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11 places that tell our story

By Anne-Marie Belzile 

This summer is a great opportunity to learn more about the history of our region and our people by visiting our museums, historic sites and interpretation centres. You’ll be amazed (dare I say, even proud) at the quality of our facilities. Settle in for a captivating story... 


The Obadjiwan-Fort Témiscamingue national historic site in Duhamel-Ouest tells the story of the millennia-long presence of the Anicinabek on the territory, as well as the fur trade, first by the French and then by the British. 

Photo : Stéphane Fortin


Brother Moffet’s house, built in Ville-Marie in 1881, is the oldest remaining house in the region. It tells the story of one of the greatest legends of Témiscamingue, Brother Moffet, the first man to believe in the region’s agricultural potential. 


The Dumulon general store is the oldest business in Rouyn-Noranda. Rumors of the region’s mining potential prompted Jos Dumulon to start his own business. His wife, Agnès Dumulon, was also one of the first female postmasters in Canada. 

Photo : Louis Jalbert


École du Rang II, in Authier, showcases a typical school day in the 1940s, including Latin class, a rap on the knuckles with a ruler, and a visit from the parish priest! 

Photo : Christian Leduc


The Claude Morin collection is located in Macamic. The 20th century saw all types of vehicles on the roads of Abitibi-Ouest. Some of the oldest horse-drawn carriages to be used in the region have been astonishingly well preserved by collector Claude Morin. 

Photo : Hugo Lacroix


The Joseph Bérubé archaeological collection, located in Gallichan, features archaeological objects unearthed at five Indigenous settlements around Lac Abitibi. Items such as arrowheads, pipes, scrapers, necklaces and axes are on display in the showcases.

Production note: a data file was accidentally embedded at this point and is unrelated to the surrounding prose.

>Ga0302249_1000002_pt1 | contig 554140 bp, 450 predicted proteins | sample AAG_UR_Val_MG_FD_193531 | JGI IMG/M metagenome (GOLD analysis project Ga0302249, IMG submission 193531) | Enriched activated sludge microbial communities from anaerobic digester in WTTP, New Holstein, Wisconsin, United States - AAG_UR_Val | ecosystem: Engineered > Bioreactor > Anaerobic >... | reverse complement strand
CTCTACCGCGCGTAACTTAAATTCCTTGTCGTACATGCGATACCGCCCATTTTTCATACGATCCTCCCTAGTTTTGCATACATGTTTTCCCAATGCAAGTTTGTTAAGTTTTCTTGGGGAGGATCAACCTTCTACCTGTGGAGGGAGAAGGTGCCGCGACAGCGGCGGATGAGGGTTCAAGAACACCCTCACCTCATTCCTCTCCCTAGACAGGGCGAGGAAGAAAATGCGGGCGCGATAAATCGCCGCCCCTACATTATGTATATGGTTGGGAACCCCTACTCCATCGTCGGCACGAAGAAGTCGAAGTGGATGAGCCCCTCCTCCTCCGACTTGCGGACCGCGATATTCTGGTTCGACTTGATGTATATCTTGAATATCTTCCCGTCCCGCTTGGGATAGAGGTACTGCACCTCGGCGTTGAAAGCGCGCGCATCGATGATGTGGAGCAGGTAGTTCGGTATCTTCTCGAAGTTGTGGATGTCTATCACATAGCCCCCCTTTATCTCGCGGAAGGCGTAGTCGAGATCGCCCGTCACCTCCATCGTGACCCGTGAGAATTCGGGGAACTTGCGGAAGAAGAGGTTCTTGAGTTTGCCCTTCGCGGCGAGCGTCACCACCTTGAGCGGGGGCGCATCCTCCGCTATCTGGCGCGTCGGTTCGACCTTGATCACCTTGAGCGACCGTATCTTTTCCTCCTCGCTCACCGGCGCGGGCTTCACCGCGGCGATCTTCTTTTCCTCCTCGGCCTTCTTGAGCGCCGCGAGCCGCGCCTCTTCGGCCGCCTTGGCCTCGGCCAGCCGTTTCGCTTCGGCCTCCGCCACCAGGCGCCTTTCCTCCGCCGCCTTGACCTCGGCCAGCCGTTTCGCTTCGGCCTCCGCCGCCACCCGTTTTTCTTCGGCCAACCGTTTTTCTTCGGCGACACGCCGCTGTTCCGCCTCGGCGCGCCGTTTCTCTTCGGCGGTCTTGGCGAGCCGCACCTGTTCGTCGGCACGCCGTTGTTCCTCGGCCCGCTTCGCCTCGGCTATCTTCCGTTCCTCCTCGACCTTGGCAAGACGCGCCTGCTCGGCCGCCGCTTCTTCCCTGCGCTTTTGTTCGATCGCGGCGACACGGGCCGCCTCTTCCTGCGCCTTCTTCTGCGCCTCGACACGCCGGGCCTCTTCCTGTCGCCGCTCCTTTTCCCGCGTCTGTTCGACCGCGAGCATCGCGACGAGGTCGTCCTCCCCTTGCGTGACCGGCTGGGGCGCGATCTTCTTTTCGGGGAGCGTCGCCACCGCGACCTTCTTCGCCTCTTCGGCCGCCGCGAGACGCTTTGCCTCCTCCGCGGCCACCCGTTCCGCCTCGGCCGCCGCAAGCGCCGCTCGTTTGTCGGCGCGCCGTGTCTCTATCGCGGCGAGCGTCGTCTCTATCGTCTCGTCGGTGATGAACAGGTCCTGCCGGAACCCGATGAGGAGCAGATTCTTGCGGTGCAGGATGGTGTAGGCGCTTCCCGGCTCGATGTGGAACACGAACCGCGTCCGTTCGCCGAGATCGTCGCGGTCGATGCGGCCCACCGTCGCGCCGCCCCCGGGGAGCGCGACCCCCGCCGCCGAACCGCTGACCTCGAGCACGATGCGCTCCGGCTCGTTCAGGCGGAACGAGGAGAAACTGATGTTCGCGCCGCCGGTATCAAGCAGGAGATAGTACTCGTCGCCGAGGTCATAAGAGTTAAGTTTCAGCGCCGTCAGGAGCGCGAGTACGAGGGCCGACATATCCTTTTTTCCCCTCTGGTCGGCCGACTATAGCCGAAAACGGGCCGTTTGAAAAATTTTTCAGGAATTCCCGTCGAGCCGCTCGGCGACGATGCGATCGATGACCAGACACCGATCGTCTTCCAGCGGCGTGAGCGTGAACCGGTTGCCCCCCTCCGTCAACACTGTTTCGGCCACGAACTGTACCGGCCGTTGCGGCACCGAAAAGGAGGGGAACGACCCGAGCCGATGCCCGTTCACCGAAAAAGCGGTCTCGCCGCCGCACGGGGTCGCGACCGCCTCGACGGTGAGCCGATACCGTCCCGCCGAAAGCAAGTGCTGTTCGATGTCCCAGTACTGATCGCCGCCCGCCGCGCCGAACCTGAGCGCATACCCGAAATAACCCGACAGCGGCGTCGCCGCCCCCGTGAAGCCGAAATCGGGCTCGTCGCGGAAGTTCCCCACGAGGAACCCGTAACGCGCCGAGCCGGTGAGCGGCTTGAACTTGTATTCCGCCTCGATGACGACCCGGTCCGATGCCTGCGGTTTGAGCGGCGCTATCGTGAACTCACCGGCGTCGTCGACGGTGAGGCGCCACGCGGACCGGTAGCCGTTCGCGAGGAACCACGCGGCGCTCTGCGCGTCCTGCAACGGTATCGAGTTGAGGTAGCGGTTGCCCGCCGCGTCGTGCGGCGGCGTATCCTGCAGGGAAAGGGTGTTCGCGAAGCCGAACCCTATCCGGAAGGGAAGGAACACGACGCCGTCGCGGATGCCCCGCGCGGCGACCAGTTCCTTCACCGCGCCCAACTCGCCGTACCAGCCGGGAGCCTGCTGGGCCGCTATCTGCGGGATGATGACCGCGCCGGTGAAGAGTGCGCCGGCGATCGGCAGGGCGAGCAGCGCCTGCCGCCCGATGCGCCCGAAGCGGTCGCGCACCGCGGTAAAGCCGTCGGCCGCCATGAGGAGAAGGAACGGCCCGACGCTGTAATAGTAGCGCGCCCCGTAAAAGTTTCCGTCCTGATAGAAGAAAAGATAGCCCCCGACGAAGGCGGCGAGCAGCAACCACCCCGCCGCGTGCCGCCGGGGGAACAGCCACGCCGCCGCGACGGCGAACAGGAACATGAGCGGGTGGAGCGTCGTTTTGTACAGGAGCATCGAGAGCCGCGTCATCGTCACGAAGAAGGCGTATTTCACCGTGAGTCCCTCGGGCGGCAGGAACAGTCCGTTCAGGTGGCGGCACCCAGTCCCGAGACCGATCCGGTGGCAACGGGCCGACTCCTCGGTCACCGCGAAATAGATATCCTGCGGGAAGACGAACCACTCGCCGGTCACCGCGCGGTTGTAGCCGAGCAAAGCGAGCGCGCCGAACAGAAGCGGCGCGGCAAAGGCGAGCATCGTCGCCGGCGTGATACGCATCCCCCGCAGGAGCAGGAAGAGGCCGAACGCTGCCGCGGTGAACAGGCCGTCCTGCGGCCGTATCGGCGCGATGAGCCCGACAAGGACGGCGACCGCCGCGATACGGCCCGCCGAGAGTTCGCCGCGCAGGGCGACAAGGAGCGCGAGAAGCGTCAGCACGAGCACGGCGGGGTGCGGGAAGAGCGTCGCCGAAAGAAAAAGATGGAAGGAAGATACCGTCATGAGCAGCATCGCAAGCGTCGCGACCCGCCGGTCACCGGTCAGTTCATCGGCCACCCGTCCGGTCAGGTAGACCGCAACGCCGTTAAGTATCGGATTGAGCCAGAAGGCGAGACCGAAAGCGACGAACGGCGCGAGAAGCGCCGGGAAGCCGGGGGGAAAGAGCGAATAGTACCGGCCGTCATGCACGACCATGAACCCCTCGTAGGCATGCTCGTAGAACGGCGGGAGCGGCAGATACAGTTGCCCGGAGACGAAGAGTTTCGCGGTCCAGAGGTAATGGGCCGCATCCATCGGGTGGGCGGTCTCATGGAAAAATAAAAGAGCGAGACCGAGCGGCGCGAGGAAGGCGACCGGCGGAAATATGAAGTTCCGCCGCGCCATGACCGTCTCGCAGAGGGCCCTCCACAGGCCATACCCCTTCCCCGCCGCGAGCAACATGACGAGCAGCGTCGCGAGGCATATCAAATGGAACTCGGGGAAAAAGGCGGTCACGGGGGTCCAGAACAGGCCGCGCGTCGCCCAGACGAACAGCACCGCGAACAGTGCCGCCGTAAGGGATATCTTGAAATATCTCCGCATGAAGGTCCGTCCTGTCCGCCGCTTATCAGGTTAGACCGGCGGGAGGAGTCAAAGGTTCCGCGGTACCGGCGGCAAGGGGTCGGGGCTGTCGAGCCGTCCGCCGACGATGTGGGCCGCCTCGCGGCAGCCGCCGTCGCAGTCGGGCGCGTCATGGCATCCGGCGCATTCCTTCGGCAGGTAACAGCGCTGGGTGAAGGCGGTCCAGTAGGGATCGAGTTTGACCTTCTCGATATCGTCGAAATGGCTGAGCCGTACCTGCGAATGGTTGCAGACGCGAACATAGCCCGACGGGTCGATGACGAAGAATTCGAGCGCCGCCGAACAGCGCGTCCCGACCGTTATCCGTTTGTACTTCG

Photo : Hugo Lacroix.


On the Route du patrimoine forestier, in Chazel, you’ll discover larger-than-life sculptures and works of art representing the different facets of the forestry industry from the 1920s to the 1980s. 

Facebook page for the Turgeon House in Chazel  


Vieux-Palais celebrates local and regional history through permanent exhibits on the construction of the former Amos courthouse. Originally intended to house a courthouse and then a jail, the project was expanded to include the county council’s offices, a council chamber and a registry office. 


The Musée de la Poste and the Boutique de forge are located in Saint-Marc-de-Figuery. In the 1920s, the post office was the heart of the village. Today, the museum is filled with objects reminiscent of an earlier time and the beginnings of the modern era. The Boutique de forge, on the same site, showcases the work of blacksmiths at the time. 

Photo : Jocelyne Bilodeau


The Cité de l’Or/Bourlamaque Mining Village, in Val-d’Or, is a testament to the gold rush that took place in northwestern Québec in the 1920s. Visitors are given an in-depth view into a mining operation, both underground and on the surface. So many fascinating tales! 

Photo : Christian Leduc.


The Musée minéralogique de l’Abitibi-Témiscamingue recounts the oldest chapter in our history—the one about our soil and rocks. Visitors will find out why the area is so rich in minerals and get a glimpse at local mining projects. The exhibition is rounded out with interactive games, an earthquake simulator, fairy stones, moon rocks, and spectacular chunks of gold. 

Photo : Christian Leduc